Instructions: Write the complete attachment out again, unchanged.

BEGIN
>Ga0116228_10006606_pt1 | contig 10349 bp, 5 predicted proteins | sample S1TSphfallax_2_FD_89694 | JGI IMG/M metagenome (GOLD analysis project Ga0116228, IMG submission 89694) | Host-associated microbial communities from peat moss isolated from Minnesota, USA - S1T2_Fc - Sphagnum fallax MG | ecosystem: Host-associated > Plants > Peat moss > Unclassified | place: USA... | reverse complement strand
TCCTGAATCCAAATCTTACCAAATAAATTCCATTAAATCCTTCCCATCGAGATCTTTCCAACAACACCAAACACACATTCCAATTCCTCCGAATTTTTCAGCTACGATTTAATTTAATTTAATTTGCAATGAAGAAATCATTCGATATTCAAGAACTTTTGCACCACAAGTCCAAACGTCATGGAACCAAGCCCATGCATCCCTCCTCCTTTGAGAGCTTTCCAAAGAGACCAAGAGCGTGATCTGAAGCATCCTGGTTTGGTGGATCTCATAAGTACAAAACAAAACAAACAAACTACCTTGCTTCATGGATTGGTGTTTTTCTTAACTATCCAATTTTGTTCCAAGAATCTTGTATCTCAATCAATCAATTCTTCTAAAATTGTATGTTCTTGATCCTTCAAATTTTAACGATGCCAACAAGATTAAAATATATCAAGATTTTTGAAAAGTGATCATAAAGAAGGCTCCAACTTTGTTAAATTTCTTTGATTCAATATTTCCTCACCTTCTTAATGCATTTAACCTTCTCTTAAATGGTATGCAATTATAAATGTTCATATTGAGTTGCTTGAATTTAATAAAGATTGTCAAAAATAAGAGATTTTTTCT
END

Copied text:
>Ga0116228_10006606_pt1 | contig 10349 bp, 5 predicted proteins | sample S1TSphfallax_2_FD_89694 | JGI IMG/M metagenome (GOLD analysis project Ga0116228, IMG submission 89694) | Host-associated microbial communities from peat moss isolated from Minnesota, USA - S1T2_Fc - Sphagnum fallax MG | ecosystem: Host-associated > Plants > Peat moss > Unclassified | place: USA... | reverse complement strand
TCCTGAATCCAAATCTTACCAAATAAATTCCATTAAATCCTTCCCATCGAGATCTTTCCAACAACACCAAACACACATTCCAATTCCTCCGAATTTTTCAGCTACGATTTAATTTAATTTAATTTGCAATGAAGAAATCATTCGATATTCAAGAACTTTTGCACCACAAGTCCAAACGTCATGGAACCAAGCCCATGCATCCCTCCTCCTTTGAGAGCTTTCCAAAGAGACCAAGAGCGTGATCTGAAGCATCCTGGTTTGGTGGATCTCATAAGTACAAAACAAAACAAACAAACTACCTTGCTTCATGGATTGGTGTTTTTCTTAACTATCCAATTTTGTTCCAAGAATCTTGTATCTCAATCAATCAATTCTTCTAAAATTGTATGTTCTTGATCCTTCAAATTTTAACGATGCCAACAAGATTAAAATATATCAAGATTTTTGAAAAGTGATCATAAAGAAGGCTCCAACTTTGTTAAATTTCTTTGATTCAATATTTCCTCACCTTCTTAATGCATTTAACCTTCTCTTAAATGGTATGCAATTATAAATGTTCATATTGAGTTGCTTGAATTTAATAAAGATTGTCAAAAATAAGAGATTTTTTCT